Crime Library: Criminal Minds and Methods

Born to Run: Inside the Mind of the Barefoot Burglar

Loving the limelight

Colton Harris-Moore
Colton Harris-Moore
It is hardly a surprise that Colton Harris-Moore, aka The Barefoot Bandit, has achieved John Dillinger-like notoriety since his escape almost two years ago from a halfway house in Washington. Like Dillinger, Harris-Moore evaded local police and the FBI on a cross-country crime-spree, but unlike Dillinger he never hurt anybody and survived his ultimate confrontation with the law. Harris-Moore is seen by many as a young man who rebelled spectacularly against the system, helping himself to food and other loot inside vacant McMansions, eluding police by driving around in "borrowed" luxury automobiles and crossing the continent in stolen airplanes.

The six-foot five-inch 19-year-old struck a chord with perhaps millions of people who cheered him on his Facebook fan page or followed his adventures in the news. As the United States stumbles out of what has been the worst recession since the Great Depression, perhaps the time was right for a resurgence of anti-establishment enthusiasm for charismatic criminals. As with the Depression-era fascination with gangsters, in times when the economic outlook is bleak many are outraged by what they see as the imbalance between those protected by the system and the distress of those without insider connections. In the face of this resentment, here was a 19-year old who did as he pleased, leaving behind only bare footprints as he lived off the fortunes others had amassed.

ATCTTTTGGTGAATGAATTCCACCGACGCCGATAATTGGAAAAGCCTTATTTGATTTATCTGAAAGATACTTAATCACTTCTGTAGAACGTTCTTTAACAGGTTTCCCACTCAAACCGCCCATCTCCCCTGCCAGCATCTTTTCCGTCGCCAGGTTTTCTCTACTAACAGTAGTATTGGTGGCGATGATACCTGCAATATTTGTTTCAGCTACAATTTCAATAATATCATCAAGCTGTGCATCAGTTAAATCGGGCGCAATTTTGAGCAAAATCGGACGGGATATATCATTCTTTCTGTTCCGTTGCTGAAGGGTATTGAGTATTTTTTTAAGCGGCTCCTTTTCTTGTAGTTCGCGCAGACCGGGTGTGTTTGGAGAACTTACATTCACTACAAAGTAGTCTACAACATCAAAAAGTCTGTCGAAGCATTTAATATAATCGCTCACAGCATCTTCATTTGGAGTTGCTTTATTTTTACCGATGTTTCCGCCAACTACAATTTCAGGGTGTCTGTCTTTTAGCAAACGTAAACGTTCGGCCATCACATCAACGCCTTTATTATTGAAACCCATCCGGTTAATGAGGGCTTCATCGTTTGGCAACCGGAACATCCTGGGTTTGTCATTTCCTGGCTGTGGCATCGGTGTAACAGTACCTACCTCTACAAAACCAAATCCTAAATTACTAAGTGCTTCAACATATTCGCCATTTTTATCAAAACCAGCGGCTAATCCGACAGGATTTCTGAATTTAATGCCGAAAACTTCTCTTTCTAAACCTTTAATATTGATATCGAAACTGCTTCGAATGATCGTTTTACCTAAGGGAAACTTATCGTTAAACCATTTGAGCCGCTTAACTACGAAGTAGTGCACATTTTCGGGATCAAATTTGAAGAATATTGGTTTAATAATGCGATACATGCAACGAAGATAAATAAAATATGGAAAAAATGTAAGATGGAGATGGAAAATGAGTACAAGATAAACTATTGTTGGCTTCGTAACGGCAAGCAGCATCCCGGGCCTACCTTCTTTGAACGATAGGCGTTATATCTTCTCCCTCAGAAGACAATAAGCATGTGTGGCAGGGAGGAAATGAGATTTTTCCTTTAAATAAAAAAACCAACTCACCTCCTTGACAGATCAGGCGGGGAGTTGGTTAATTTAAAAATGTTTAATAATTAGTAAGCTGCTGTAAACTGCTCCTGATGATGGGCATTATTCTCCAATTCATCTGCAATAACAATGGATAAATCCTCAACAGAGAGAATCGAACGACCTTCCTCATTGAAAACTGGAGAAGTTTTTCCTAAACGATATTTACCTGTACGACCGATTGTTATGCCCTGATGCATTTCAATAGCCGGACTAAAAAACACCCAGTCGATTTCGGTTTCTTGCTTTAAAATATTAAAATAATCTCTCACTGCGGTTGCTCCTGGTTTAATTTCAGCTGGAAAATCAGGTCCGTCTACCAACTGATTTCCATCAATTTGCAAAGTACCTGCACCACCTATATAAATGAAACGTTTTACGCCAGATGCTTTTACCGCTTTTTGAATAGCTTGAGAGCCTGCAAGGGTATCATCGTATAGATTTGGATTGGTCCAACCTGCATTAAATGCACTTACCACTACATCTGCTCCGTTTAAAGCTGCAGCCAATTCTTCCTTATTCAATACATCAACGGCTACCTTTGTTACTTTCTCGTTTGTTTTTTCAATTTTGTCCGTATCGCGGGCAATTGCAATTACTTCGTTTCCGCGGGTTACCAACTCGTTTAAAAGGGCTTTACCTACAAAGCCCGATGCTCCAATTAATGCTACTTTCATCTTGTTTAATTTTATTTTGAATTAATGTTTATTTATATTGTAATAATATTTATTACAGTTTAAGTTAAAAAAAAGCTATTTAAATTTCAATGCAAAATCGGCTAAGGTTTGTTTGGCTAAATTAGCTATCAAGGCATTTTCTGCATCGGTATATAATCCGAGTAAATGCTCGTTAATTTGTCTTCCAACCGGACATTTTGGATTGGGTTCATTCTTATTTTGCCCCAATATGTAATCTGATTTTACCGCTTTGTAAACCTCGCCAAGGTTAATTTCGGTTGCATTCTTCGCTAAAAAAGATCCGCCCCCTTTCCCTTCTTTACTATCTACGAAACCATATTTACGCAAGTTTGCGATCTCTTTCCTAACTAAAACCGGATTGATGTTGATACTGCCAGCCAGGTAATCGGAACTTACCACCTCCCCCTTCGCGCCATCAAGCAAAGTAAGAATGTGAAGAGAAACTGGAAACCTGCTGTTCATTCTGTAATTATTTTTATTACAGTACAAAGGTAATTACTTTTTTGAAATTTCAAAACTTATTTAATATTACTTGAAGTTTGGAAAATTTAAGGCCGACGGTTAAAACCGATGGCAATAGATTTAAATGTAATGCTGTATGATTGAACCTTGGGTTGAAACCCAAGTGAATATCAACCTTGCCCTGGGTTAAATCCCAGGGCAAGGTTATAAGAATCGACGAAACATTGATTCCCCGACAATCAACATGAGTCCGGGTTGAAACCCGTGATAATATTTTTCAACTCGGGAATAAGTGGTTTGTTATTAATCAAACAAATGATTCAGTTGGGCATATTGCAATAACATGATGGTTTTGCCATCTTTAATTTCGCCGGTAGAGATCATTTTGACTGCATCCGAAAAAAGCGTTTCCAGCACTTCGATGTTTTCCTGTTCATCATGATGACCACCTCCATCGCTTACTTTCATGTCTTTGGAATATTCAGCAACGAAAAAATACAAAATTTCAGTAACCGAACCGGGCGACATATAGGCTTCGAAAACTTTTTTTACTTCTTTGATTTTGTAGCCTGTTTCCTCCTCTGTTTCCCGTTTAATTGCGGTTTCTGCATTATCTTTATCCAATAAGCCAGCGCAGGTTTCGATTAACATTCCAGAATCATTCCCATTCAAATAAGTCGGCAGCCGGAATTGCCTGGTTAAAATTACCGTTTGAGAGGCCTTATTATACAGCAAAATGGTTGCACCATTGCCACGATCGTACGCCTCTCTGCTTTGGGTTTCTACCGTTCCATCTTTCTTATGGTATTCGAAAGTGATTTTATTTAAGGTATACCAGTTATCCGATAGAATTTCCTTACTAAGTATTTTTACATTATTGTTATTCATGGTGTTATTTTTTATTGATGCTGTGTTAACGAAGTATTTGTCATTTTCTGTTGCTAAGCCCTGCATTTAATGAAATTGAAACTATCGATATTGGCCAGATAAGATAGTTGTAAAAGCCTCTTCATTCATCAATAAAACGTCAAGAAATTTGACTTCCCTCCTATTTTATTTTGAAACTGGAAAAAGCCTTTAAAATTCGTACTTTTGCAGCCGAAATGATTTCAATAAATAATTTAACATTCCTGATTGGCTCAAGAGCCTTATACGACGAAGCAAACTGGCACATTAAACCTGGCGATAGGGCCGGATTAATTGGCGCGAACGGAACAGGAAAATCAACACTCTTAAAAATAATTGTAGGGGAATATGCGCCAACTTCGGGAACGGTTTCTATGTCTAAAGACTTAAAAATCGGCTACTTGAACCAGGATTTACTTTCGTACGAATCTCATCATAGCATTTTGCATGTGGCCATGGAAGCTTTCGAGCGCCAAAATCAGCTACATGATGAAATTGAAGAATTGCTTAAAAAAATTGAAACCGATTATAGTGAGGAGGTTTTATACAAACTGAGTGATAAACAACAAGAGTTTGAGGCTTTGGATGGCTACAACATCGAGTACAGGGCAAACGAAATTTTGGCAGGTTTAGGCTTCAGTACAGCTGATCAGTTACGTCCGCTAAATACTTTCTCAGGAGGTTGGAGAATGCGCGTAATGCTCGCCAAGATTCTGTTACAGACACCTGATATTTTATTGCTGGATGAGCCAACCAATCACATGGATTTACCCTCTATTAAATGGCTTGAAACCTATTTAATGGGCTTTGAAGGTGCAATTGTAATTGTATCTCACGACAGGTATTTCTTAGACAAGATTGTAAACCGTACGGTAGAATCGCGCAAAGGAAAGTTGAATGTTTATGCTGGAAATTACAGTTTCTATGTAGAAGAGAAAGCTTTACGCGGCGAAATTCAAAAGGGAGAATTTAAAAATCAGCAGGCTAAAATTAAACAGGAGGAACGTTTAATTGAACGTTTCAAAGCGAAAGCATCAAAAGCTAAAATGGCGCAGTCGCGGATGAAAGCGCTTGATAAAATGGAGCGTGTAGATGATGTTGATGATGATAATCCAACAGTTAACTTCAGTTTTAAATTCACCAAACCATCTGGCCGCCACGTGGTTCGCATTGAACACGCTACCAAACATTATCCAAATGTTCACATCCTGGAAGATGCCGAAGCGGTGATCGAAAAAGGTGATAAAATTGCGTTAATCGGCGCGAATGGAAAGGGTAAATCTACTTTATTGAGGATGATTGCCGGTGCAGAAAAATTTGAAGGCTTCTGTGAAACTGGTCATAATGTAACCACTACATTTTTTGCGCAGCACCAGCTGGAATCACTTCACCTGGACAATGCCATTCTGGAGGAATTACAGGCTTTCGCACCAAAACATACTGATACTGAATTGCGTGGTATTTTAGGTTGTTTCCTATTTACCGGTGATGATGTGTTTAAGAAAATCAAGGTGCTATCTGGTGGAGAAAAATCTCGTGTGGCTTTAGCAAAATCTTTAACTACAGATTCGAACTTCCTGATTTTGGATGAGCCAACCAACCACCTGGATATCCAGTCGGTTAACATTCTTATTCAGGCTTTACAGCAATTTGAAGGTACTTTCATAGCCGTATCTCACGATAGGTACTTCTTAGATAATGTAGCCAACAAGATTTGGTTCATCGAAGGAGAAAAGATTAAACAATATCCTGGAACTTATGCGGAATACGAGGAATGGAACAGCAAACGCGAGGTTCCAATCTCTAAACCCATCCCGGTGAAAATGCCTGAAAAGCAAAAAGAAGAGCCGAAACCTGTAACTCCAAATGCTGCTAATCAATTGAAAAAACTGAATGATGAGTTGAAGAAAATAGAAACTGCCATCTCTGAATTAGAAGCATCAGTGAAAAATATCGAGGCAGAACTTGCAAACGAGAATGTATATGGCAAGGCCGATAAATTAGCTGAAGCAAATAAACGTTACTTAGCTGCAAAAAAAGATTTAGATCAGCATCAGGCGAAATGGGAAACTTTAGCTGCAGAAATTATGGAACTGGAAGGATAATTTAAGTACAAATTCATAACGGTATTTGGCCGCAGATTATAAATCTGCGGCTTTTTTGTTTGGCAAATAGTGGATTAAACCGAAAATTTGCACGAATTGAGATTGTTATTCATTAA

Before launching his cross-country spree, though, the childhood Harris-Moore spent on Camano Island, Wash., was hardly sensational. The young man reportedly grew up in an abusive and broken home in a trailer in the woods, and, by all accounts, fell through the cracks of the state of Washington's social and child-welfare system.

In some respects, Harris-Moore's life on the lam is the understandable outcome of an intelligent but angry and troubled boy growing up in a bad home environment in close proximity to empty vacation homes filled with things that any typical teenager would desire, such as pizzas, ice cream, laptops, and iPods. His alleged plane-stealing and other more daring adventures came after the media attention, spiking in 2009 after he allegedly stole an assault rifle from a police squad car. The increased media coverage seemed to incite him to commit increasingly daring thefts, Det. Sgt. Mike Beech, a local police official, told truTV.

"It sure seemed like every time the media made a big deal about it, he almost purposely went out and did another crime that night or the next day to bait us. That was my feeling last summer when it started to gain momentum, when he moved into other counties, then up into Canada, then the plane out of Idaho," Det. Sgt. Beech told truTV. "It was really too much. I am just glad he was apprehended and that nobody was hurt in the process."

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